Why Segue Resources Limited’s (ASX:SEG) Ownership Structure Is Important

Today, I will be analyzing Segue Resources Limited’s (ASX:SEG) recent ownership structure, an important but not-so-popular subject among individual investors. Ownership structure of a company has been found to affect share performance over time. If an activist institution invests the same amount of capital in a stock as a passive long-term pension fund, the implications are potentially different for key corporate financing decisions such as the use of excess cash or the source of financing. While these are more of a long-term investor’s concern, short-term investors may find the impact of institutional trading overwhelming enough to lose out on what could be a potential opportunity. Therefore, I will take a look at SEG’s shareholders in more detail.

View our latest analysis for Segue Resources
ASX:SEG Ownership Summary Nov 10th 17
ASX:SEG Ownership Summary Nov 10th 17

Institutional Ownership

Due to the big order sizes of institutional investors, a company’s shares can experience large, one-sided momentum, driven by high volume of shares removed from, or injected into, the market. The company hardly has institutions in its ownership structure, indicating limited concern for investors to worry about potential sell-offs that could arise due to extensive liquidation.

Insider Ownership

I find insiders are another important group of stakeholders, who are directly involved in making key decisions related to the use of capital. In essence, insider ownership is more about the alignment of shareholders’ interests with the management. Although individuals in SEG hold only a 3.32% stake, it’s a good sign for shareholders as the company’s executives and directors have their incentives directly linked to the company’s performance. I will also like to check what insiders have been doing recently with their holdings. Insider buying may be a sign of upbeat future expectations, however, selling doesn’t necessarily mean the opposite as insiders may be motivated by their personal financial needs.
ASX:SEG Insider Trading Nov 10th 17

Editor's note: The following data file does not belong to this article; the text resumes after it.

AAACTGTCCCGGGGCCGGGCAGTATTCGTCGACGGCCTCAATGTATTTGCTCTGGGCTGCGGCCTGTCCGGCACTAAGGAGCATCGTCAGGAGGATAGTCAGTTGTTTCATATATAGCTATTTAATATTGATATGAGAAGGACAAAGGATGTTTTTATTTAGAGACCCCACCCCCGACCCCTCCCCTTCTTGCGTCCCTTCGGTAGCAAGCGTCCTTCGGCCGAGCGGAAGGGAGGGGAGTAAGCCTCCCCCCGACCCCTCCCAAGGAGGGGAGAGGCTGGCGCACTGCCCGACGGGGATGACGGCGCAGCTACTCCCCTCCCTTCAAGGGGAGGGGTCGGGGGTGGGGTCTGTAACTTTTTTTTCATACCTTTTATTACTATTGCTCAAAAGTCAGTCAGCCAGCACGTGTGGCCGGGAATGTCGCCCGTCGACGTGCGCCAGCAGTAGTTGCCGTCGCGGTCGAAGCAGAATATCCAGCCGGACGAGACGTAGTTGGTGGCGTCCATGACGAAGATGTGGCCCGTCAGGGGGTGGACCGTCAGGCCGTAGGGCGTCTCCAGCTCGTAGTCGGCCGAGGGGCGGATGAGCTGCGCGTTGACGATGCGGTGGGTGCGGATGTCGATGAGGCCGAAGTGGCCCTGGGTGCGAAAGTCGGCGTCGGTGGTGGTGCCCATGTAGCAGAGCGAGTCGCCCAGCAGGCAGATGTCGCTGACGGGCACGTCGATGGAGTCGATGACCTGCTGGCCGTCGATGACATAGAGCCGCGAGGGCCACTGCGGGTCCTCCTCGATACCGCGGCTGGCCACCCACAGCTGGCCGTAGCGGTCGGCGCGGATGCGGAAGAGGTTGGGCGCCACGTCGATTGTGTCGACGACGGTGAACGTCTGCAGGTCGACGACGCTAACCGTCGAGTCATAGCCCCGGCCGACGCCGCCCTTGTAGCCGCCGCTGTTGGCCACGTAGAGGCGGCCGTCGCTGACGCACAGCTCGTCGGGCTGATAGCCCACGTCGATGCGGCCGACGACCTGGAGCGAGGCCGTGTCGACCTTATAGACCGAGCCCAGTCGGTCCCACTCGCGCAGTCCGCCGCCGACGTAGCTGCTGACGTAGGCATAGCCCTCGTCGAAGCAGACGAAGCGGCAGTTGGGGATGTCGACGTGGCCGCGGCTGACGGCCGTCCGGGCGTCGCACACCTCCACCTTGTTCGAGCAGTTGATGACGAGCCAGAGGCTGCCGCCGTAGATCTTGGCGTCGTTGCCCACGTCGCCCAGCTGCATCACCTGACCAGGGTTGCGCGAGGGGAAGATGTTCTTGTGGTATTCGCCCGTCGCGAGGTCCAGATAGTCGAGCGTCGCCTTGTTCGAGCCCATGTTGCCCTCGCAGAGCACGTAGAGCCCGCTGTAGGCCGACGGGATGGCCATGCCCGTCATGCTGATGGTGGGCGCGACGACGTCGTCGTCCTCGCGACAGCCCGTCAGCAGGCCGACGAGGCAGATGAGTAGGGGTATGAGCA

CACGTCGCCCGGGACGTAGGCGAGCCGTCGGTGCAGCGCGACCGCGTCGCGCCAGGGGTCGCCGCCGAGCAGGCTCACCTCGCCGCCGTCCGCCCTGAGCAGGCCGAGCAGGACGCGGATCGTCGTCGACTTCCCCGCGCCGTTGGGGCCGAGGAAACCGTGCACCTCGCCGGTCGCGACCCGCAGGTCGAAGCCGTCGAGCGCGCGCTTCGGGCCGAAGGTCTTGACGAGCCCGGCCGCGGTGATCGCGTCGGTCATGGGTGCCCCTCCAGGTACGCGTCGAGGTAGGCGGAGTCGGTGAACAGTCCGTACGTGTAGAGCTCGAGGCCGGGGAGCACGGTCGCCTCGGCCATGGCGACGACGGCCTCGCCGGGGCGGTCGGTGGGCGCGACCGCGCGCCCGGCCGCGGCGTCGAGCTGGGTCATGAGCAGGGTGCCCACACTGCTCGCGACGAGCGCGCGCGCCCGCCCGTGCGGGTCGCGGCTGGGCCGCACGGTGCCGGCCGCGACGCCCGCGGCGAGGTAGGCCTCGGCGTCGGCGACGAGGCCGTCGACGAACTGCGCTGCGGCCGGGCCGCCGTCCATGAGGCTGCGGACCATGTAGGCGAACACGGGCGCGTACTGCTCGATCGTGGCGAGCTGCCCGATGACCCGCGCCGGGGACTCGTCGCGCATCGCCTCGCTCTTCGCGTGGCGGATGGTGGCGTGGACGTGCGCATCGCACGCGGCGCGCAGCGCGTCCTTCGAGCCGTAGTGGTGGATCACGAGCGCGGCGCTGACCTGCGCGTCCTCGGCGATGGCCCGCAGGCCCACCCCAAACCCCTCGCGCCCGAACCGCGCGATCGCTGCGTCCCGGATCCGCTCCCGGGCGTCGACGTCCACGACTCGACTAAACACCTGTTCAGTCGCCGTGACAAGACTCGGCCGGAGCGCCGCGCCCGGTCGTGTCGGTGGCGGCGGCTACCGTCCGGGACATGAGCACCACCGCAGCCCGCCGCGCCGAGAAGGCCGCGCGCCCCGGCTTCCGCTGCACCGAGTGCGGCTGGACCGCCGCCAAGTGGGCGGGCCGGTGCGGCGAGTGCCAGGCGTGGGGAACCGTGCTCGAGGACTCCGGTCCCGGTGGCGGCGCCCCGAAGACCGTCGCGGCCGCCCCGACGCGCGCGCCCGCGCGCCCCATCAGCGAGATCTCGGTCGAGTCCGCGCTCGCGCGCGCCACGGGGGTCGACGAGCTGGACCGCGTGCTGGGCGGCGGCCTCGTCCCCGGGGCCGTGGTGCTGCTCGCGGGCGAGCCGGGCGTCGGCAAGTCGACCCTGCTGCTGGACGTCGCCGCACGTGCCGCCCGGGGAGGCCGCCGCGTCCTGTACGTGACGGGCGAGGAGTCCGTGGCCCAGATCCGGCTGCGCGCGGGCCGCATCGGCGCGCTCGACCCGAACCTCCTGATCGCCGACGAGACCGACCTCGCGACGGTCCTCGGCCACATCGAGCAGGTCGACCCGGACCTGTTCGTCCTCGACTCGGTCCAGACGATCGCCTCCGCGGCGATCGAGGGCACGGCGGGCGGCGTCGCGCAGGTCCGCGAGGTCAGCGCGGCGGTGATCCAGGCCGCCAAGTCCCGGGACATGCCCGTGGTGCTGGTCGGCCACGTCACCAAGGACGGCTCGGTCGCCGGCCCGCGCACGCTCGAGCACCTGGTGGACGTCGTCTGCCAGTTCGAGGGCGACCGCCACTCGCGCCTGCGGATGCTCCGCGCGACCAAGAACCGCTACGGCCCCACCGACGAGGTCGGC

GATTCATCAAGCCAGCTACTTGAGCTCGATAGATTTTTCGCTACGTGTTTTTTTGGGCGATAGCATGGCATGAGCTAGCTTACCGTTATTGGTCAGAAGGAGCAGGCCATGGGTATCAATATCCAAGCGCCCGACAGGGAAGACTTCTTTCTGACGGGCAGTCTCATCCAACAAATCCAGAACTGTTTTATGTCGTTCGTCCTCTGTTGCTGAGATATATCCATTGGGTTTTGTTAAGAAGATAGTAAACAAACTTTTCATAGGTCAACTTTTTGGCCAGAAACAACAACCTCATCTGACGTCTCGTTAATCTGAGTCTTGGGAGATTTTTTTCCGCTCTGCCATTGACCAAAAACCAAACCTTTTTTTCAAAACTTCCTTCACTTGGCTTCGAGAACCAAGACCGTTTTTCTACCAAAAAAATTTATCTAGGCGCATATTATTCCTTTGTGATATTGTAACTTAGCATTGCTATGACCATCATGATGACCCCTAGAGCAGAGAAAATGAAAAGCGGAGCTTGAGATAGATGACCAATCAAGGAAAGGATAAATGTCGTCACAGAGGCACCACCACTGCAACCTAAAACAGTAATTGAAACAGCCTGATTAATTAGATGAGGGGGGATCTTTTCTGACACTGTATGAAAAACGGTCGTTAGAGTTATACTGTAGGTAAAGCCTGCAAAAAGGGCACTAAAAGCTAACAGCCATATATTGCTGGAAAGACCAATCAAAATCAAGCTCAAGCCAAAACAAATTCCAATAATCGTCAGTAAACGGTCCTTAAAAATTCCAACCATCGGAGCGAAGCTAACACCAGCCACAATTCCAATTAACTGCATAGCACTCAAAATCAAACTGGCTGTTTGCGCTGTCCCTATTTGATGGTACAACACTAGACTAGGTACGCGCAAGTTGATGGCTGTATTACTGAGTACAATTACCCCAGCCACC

ASX:SEG Insider Trading Nov 10th 17

General Public Ownership

The general public holds a substantial 88.70% stake in SEG, making it a highly popular stock among retail investors. With this size of ownership, retail investors can collectively play a role in major company policies that affect shareholders returns, including executive remuneration and the appointment of directors. They can also exercise the power to decline an acquisition or merger that may not improve profitability.

Private Company Ownership

Another group of owners that a potential investor in SEG should consider are private companies, with a stake of 7.86%. While they invest more often due to strategic interests, an investment can also be driven by capital gains through share price appreciation. This kind of ownership, if predominantly strategic, can give these companies a significant power to affect SEG’s business strategy. Thus, potential investors should look into these business relations and check how it can impact long-term shareholder returns.

What this means for you:

Are you a shareholder? With a low level of institutional ownership, investors in SEG need not worry about non-fundamental factors such as ownership structure causing large impact on stock prices. If you’re interested in bolstering your portfolio with new stocks and are looking for ideas, take a look at our free app to see my list of stocks with a strong growth potential.

Are you a potential investor? Ownership structure should not be the only focus of your research when constructing an investment thesis around SEG. Rather, you should be looking at fundamental drivers like the future growth expectations around SEG, which is a key factor that will influence SEG’s share value. Take a look at our most recent infographic report on SEG for a more in-depth analysis of these factors to help you make a more well-informed investment decision.

NB: Figures in this article are calculated using data from the last twelve months, which refer to the 12-month period ending on the last date of the month the financial statement is dated. This may not be consistent with full year annual report figures.